At the time, surf music (or surf culture in general) was on its first steps: surf boards, flirting with the girls, dancing in the ballrooms, the love of cars, cruising the boulevards... Instrumental music fusing early rock & roll with Middle Eastern, Mexican and Hawaiian rootsy touches was the order of the day. Playing melodic fast scales and dealing closely with the use of reverb, it was a truly innovative sound. Artists such as Dick Dale, The Ventures and Duane Eddy hit the venues and airwaves.
In this context, in the first months of 1960, the two school kids Eddie Bertrand and Paul Johnson were giving birth to their trademark dual guitar sound and propelling each other’s instruments in rhythm and dialogue. Creating a unique sound to make their strings “reverberate”, the duo composed their first songs.
The band signed with a label called Arvee, which put out the superb single ‘Mr Moto’ in 1961, an instrumental surf rock song with a flamenco-inspired intro backed by ‘Little Brown Jug’, a jazzy-rock & roller-swing marked by reverbing guitars on the flip side. Their sound didn’t have – at least during their first phase – a bass player. For one reason or another, the bass-less structure worked very well in their favour, giving a special character to all the guitar nuances. They also considered using vocals, but it never happened properly.
Their short and successful career (not exactly in terms of ground-breaking sales but in opening all doors for other surf sound groups and packing up venues up to their roof) was destined to produce only one more official single, however with a different line up. Their second 45, ‘Volcanic Action’ / ‘Runaway’ (included here), was not even officially released – apart from a number of promotional copies. Then, the band had some line-up changes, including – for the first time – a bass player named Steve Lotto, and new members like the drummer Dickie Dodd and the guitarist Art Fisher.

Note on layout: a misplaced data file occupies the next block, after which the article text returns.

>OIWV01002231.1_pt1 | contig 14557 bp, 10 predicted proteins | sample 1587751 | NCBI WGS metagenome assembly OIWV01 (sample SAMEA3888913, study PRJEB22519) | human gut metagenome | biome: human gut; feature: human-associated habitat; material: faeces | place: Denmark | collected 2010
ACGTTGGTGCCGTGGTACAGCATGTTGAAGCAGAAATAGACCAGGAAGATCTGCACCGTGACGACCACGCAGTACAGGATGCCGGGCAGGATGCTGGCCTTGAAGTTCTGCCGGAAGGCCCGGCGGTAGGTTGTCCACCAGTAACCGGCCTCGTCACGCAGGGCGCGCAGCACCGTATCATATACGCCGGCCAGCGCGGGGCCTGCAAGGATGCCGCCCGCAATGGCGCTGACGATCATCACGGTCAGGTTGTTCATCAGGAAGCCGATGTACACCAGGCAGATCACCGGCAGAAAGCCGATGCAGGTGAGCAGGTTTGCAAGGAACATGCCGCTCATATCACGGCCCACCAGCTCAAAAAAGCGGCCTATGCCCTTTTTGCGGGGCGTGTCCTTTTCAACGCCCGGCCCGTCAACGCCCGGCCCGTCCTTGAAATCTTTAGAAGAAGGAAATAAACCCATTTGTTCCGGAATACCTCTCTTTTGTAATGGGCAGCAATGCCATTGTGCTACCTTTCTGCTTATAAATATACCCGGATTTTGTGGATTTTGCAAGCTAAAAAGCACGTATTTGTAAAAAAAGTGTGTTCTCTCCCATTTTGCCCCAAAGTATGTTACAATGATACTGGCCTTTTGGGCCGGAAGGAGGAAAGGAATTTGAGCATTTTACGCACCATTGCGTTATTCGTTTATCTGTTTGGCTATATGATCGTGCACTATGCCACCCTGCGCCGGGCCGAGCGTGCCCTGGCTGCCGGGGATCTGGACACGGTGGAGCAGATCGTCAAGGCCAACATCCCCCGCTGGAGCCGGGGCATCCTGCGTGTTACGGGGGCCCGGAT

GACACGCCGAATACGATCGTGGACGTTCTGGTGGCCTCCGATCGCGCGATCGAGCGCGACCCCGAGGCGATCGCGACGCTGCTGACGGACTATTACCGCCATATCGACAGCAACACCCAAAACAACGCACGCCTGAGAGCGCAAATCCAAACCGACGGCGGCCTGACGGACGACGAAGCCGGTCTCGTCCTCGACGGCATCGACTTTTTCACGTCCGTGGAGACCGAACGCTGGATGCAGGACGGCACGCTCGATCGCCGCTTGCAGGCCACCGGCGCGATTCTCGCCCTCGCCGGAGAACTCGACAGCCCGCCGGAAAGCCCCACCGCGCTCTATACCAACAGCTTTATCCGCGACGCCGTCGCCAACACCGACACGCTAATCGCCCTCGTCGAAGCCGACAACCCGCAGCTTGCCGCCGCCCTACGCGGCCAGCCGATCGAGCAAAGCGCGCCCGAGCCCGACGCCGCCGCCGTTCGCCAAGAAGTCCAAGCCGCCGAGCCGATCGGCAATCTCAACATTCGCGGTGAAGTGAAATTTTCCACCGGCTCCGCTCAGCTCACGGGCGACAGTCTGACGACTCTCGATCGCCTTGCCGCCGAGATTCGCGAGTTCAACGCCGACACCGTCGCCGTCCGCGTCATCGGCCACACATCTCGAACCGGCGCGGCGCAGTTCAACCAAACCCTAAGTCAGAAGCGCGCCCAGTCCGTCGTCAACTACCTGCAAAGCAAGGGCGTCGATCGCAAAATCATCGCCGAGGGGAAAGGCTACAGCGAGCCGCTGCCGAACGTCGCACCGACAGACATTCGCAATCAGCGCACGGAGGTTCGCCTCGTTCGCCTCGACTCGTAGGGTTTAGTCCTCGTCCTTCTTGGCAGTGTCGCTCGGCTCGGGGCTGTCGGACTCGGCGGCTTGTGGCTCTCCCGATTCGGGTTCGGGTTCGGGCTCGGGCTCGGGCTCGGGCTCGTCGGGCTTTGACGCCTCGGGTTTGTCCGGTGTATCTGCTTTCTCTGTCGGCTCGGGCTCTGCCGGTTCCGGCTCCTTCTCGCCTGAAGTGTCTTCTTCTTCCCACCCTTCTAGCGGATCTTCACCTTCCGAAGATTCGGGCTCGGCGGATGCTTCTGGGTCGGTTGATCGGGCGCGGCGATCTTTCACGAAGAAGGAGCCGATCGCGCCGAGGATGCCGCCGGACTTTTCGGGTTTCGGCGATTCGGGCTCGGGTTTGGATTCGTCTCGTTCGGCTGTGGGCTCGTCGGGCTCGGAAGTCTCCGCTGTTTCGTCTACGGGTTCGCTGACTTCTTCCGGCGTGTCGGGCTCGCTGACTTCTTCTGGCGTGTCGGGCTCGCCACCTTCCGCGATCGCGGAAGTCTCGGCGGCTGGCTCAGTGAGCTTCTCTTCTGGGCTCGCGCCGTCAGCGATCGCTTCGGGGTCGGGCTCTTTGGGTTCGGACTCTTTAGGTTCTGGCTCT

The LP includes four tracks from a recording session at Gold Star studios in Hollywood which took place while The Belairs were without a record label. Songs like the propulsive ‘Chiflado’ (featuring the services of bass player Steve Lotto and lovely sax flourishes by Chaz Stuart), the very danceable rock & roll ‘Duck Waddle’, the swinging jazzy ‘The Shimmy’ and the hypnotic ‘Squad Car’ (with fantastic “siren” counterpoints made by Chaz blowing his saxophone mouthpiece) prove the quality of the band’s repertoire.
Then, late in ‘63, the instrumental fever gave its way to the explosion of the vocal surf music and the glories and success of the Beach Boys, Jan & Dean, The Trashmen, The Rivieras, The Challengers (who featured Paul Johnson plus Richard Delvy and Art Fisher, two other Belairs) and even more popsters such as Annette Funicello, Frankie Avalon and Fabian mixing the surf aura in a more pop and commercial approach.
Curiously, Johnson was invited to be part of The Beach Boys, but he declined the offer. He stayed firm with his convictions and unique sound surf waves. In a short reflection he concludes: “It is very gratifying to be remembered for my tunes and performances, etc. I am also very happy to see that the genre carries on with so many excellent new bands, and that the music is continuing to evolve”.